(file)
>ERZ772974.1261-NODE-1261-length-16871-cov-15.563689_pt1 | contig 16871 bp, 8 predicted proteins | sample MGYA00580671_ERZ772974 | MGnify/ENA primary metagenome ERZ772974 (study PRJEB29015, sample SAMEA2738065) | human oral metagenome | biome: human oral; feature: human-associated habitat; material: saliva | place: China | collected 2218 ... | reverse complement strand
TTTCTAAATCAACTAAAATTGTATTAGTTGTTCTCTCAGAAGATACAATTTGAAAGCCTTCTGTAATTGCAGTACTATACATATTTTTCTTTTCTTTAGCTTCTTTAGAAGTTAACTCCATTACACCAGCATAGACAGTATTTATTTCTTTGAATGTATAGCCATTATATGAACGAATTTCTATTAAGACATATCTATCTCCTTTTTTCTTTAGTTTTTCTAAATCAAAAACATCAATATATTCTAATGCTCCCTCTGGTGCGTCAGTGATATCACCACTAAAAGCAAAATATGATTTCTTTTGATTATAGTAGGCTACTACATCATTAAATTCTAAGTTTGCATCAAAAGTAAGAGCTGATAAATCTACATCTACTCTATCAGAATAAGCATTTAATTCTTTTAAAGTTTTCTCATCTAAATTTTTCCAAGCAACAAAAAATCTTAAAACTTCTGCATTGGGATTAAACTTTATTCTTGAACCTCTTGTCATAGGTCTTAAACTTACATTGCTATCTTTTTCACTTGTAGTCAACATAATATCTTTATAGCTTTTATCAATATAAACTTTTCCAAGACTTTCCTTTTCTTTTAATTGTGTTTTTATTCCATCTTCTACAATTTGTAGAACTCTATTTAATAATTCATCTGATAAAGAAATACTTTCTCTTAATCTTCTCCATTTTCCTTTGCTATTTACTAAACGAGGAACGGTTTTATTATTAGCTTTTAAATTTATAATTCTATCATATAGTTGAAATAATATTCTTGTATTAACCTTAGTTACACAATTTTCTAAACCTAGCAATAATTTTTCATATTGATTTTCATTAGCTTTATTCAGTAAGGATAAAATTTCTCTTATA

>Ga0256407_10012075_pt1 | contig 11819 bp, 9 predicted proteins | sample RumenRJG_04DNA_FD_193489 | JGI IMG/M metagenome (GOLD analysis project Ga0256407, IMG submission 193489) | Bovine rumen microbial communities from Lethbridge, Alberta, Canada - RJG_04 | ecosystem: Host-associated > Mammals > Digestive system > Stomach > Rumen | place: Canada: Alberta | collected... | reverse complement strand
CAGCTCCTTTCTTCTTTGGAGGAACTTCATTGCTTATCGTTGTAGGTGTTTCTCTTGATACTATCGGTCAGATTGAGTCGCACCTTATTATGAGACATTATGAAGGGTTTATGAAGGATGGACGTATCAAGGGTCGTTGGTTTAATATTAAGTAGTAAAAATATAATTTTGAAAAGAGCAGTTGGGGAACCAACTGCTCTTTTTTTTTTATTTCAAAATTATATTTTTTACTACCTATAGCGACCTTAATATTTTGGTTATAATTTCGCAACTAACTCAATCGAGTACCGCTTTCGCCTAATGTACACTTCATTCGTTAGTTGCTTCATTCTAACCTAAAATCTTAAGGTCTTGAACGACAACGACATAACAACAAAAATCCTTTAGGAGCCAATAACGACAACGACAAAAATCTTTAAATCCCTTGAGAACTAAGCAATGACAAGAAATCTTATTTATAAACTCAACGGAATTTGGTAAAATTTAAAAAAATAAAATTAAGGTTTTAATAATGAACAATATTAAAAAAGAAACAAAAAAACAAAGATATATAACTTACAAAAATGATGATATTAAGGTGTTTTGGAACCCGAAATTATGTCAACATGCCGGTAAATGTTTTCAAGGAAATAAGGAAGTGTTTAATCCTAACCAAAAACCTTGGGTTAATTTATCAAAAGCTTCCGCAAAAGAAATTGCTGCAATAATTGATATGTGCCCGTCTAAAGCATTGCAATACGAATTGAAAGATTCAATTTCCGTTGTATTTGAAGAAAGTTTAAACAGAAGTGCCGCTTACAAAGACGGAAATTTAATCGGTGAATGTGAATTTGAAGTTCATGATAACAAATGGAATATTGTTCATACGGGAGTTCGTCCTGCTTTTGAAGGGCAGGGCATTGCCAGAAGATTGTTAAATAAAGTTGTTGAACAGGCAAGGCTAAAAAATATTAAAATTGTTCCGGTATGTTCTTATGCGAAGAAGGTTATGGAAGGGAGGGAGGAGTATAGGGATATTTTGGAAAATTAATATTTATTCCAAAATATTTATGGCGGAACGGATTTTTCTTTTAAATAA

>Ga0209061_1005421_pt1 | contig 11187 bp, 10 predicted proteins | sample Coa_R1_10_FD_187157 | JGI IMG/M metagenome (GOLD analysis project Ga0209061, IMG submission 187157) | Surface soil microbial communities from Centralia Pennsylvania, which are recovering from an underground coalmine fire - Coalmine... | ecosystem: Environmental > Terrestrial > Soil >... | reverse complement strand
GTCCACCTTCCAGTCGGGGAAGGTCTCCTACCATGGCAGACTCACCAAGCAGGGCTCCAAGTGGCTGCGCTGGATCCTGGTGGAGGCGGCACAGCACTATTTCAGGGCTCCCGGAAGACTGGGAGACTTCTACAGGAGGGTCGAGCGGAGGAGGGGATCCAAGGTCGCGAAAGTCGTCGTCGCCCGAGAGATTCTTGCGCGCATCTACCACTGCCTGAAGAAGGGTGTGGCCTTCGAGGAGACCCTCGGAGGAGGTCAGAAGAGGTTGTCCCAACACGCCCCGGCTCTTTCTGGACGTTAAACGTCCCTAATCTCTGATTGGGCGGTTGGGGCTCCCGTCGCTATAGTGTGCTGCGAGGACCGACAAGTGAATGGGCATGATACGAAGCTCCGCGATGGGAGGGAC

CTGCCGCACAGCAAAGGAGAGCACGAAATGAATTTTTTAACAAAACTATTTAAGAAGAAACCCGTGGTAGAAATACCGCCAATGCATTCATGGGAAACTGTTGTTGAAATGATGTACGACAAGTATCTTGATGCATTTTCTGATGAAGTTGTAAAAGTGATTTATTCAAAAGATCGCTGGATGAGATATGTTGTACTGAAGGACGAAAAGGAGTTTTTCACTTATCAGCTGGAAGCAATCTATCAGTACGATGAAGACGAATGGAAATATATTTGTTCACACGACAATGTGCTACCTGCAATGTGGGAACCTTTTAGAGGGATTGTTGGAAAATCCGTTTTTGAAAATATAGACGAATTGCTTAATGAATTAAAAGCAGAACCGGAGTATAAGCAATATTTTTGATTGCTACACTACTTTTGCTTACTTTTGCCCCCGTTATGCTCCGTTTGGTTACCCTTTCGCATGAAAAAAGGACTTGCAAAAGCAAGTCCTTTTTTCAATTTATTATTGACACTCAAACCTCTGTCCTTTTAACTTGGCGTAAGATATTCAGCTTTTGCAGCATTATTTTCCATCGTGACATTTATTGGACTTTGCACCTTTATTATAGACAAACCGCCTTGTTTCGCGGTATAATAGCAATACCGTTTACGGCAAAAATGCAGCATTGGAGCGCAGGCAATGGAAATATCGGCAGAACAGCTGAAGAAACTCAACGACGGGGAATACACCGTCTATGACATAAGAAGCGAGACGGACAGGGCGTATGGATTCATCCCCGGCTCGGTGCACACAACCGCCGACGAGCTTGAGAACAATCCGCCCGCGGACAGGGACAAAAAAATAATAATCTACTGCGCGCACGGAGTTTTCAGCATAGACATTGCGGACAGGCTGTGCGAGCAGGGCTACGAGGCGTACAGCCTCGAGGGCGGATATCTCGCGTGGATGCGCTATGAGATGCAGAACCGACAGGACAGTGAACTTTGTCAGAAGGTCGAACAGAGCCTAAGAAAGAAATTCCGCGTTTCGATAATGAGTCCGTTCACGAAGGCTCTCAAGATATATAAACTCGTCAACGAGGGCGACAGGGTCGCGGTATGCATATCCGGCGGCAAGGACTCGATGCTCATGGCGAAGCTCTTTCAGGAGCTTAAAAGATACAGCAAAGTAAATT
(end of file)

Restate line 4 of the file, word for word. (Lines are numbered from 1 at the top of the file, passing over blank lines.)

CAGCTCCTTTCTTCTTTGGAGGAACTTCATTGCTTATCGTTGTAGGTGTTTCTCTTGATACTATCGGTCAGATTGAGTCGCACCTTATTATGAGACATTATGAAGGGTTTATGAAGGATGGACGTATCAAGGGTCGTTGGTTTAATATTAAGTAGTAAAAATATAATTTTGAAAAGAGCAGTTGGGGAACCAACTGCTCTTTTTTTTTTATTTCAAAATTATATTTTTTACTACCTATAGCGACCTTAATATTTTGGTTATAATTTCGCAACTAACTCAATCGAGTACCGCTTTCGCCTAATGTACACTTCATTCGTTAGTTGCTTCATTCTAACCTAAAATCTTAAGGTCTTGAACGACAACGACATAACAACAAAAATCCTTTAGGAGCCAATAACGACAACGACAAAAATCTTTAAATCCCTTGAGAACTAAGCAATGACAAGAAATCTTATTTATAAACTCAACGGAATTTGGTAAAATTTAAAAAAATAAAATTAAGGTTTTAATAATGAACAATATTAAAAAAGAAACAAAAAAACAAAGATATATAACTTACAAAAATGATGATATTAAGGTGTTTTGGAACCCGAAATTATGTCAACATGCCGGTAAATGTTTTCAAGGAAATAAGGAAGTGTTTAATCCTAACCAAAAACCTTGGGTTAATTTATCAAAAGCTTCCGCAAAAGAAATTGCTGCAATAATTGATATGTGCCCGTCTAAAGCATTGCAATACGAATTGAAAGATTCAATTTCCGTTGTATTTGAAGAAAGTTTAAACAGAAGTGCCGCTTACAAAGACGGAAATTTAATCGGTGAATGTGAATTTGAAGTTCATGATAACAAATGGAATATTGTTCATACGGGAGTTCGTCCTGCTTTTGAAGGGCAGGGCATTGCCAGAAGATTGTTAAATAAAGTTGTTGAACAGGCAAGGCTAAAAAATATTAAAATTGTTCCGGTATGTTCTTATGCGAAGAAGGTTATGGAAGGGAGGGAGGAGTATAGGGATATTTTGGAAAATTAATATTTATTCCAAAATATTTATGGCGGAACGGATTTTTCTTTTAAATAA